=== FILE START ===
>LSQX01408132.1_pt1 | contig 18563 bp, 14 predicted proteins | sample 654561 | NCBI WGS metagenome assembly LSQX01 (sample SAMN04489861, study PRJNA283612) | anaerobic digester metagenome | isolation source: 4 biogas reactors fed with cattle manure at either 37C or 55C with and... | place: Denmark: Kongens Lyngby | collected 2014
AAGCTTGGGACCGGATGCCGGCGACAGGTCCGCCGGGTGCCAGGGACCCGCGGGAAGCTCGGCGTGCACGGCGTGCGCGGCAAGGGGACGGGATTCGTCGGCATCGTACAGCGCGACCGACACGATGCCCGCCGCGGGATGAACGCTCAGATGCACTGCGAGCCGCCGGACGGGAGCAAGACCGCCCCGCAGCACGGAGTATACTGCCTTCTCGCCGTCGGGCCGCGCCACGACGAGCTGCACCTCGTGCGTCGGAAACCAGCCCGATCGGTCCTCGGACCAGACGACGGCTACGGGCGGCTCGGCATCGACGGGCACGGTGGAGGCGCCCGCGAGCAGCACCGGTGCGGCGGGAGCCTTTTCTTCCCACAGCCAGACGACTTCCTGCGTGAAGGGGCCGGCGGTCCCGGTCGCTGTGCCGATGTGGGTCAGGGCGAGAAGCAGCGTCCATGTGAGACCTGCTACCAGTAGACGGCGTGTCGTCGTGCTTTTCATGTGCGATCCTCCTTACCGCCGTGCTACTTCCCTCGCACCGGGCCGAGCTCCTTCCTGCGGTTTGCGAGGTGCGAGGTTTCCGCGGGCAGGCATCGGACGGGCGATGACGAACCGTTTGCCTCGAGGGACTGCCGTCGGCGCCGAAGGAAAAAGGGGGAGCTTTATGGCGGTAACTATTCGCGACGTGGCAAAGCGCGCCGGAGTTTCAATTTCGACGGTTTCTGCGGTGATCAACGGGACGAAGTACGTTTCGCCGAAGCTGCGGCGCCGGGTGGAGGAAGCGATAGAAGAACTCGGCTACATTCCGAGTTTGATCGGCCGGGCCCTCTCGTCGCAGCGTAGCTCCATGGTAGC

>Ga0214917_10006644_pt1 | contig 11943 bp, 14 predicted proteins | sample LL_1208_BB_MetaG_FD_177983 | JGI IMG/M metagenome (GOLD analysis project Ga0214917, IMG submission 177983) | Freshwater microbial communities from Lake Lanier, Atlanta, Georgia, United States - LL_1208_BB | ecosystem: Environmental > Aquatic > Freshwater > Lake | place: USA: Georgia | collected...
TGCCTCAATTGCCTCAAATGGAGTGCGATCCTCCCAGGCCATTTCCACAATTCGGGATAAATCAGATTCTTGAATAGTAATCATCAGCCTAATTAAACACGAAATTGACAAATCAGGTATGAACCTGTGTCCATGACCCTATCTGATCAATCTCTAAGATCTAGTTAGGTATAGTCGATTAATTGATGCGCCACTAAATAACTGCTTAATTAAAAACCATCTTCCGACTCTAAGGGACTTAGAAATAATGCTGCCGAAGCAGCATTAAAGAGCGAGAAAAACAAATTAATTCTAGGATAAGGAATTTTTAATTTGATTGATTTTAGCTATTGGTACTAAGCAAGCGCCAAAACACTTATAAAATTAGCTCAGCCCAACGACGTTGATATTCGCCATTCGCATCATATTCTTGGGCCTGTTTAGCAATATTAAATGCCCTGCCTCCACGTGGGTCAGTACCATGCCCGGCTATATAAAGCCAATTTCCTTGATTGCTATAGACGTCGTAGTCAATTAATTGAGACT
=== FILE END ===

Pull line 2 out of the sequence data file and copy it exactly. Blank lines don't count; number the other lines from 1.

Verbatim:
AAGCTTGGGACCGGATGCCGGCGACAGGTCCGCCGGGTGCCAGGGACCCGCGGGAAGCTCGGCGTGCACGGCGTGCGCGGCAAGGGGACGGGATTCGTCGGCATCGTACAGCGCGACCGACACGATGCCCGCCGCGGGATGAACGCTCAGATGCACTGCGAGCCGCCGGACGGGAGCAAGACCGCCCCGCAGCACGGAGTATACTGCCTTCTCGCCGTCGGGCCGCGCCACGACGAGCTGCACCTCGTGCGTCGGAAACCAGCCCGATCGGTCCTCGGACCAGACGACGGCTACGGGCGGCTCGGCATCGACGGGCACGGTGGAGGCGCCCGCGAGCAGCACCGGTGCGGCGGGAGCCTTTTCTTCCCACAGCCAGACGACTTCCTGCGTGAAGGGGCCGGCGGTCCCGGTCGCTGTGCCGATGTGGGTCAGGGCGAGAAGCAGCGTCCATGTGAGACCTGCTACCAGTAGACGGCGTGTCGTCGTGCTTTTCATGTGCGATCCTCCTTACCGCCGTGCTACTTCCCTCGCACCGGGCCGAGCTCCTTCCTGCGGTTTGCGAGGTGCGAGGTTTCCGCGGGCAGGCATCGGACGGGCGATGACGAACCGTTTGCCTCGAGGGACTGCCGTCGGCGCCGAAGGAAAAAGGGGGAGCTTTATGGCGGTAACTATTCGCGACGTGGCAAAGCGCGCCGGAGTTTCAATTTCGACGGTTTCTGCGGTGATCAACGGGACGAAGTACGTTTCGCCGAAGCTGCGGCGCCGGGTGGAGGAAGCGATAGAAGAACTCGGCTACATTCCGAGTTTGATCGGCCGGGCCCTCTCGTCGCAGCGTAGCTCCATGGTAGC